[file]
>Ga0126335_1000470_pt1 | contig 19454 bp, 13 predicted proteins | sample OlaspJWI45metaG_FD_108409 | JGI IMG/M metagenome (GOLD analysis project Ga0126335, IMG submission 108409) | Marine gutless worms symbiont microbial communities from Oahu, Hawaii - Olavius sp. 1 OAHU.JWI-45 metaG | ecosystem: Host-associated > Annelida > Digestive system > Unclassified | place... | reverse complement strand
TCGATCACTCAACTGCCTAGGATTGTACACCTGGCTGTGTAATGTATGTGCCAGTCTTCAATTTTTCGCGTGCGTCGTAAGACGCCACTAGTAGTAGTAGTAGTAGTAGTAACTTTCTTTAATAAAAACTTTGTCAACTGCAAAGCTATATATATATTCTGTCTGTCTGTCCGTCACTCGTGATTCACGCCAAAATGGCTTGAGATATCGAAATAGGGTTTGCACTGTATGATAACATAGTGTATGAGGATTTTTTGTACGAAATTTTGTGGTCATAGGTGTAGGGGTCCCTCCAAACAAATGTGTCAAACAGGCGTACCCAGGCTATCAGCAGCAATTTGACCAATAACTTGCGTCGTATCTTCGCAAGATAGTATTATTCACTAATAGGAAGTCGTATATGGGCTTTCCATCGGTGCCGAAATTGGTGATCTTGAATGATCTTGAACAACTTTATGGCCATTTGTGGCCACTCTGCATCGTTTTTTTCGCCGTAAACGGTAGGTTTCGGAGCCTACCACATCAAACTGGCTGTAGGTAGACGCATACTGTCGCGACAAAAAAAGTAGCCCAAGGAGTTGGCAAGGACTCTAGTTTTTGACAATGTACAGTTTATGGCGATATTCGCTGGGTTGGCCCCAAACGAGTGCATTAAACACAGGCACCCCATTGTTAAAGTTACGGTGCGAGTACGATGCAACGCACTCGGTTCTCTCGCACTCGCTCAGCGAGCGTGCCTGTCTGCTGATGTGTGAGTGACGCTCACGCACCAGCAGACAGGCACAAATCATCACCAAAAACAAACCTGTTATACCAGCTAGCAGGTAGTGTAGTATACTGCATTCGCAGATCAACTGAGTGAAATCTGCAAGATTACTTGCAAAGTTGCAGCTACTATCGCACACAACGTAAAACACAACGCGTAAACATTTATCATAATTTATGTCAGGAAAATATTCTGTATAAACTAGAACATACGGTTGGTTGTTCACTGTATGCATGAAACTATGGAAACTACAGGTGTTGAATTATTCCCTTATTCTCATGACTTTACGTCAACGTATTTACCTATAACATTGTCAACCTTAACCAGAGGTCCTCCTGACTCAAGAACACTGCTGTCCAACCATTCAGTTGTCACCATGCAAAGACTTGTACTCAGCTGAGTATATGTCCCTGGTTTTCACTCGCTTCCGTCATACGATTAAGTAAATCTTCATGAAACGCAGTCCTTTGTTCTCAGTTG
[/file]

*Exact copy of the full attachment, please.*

>Ga0126335_1000470_pt1 | contig 19454 bp, 13 predicted proteins | sample OlaspJWI45metaG_FD_108409 | JGI IMG/M metagenome (GOLD analysis project Ga0126335, IMG submission 108409) | Marine gutless worms symbiont microbial communities from Oahu, Hawaii - Olavius sp. 1 OAHU.JWI-45 metaG | ecosystem: Host-associated > Annelida > Digestive system > Unclassified | place... | reverse complement strand
TCGATCACTCAACTGCCTAGGATTGTACACCTGGCTGTGTAATGTATGTGCCAGTCTTCAATTTTTCGCGTGCGTCGTAAGACGCCACTAGTAGTAGTAGTAGTAGTAGTAACTTTCTTTAATAAAAACTTTGTCAACTGCAAAGCTATATATATATTCTGTCTGTCTGTCCGTCACTCGTGATTCACGCCAAAATGGCTTGAGATATCGAAATAGGGTTTGCACTGTATGATAACATAGTGTATGAGGATTTTTTGTACGAAATTTTGTGGTCATAGGTGTAGGGGTCCCTCCAAACAAATGTGTCAAACAGGCGTACCCAGGCTATCAGCAGCAATTTGACCAATAACTTGCGTCGTATCTTCGCAAGATAGTATTATTCACTAATAGGAAGTCGTATATGGGCTTTCCATCGGTGCCGAAATTGGTGATCTTGAATGATCTTGAACAACTTTATGGCCATTTGTGGCCACTCTGCATCGTTTTTTTCGCCGTAAACGGTAGGTTTCGGAGCCTACCACATCAAACTGGCTGTAGGTAGACGCATACTGTCGCGACAAAAAAAGTAGCCCAAGGAGTTGGCAAGGACTCTAGTTTTTGACAATGTACAGTTTATGGCGATATTCGCTGGGTTGGCCCCAAACGAGTGCATTAAACACAGGCACCCCATTGTTAAAGTTACGGTGCGAGTACGATGCAACGCACTCGGTTCTCTCGCACTCGCTCAGCGAGCGTGCCTGTCTGCTGATGTGTGAGTGACGCTCACGCACCAGCAGACAGGCACAAATCATCACCAAAAACAAACCTGTTATACCAGCTAGCAGGTAGTGTAGTATACTGCATTCGCAGATCAACTGAGTGAAATCTGCAAGATTACTTGCAAAGTTGCAGCTACTATCGCACACAACGTAAAACACAACGCGTAAACATTTATCATAATTTATGTCAGGAAAATATTCTGTATAAACTAGAACATACGGTTGGTTGTTCACTGTATGCATGAAACTATGGAAACTACAGGTGTTGAATTATTCCCTTATTCTCATGACTTTACGTCAACGTATTTACCTATAACATTGTCAACCTTAACCAGAGGTCCTCCTGACTCAAGAACACTGCTGTCCAACCATTCAGTTGTCACCATGCAAAGACTTGTACTCAGCTGAGTATATGTCCCTGGTTTTCACTCGCTTCCGTCATACGATTAAGTAAATCTTCATGAAACGCAGTCCTTTGTTCTCAGTTG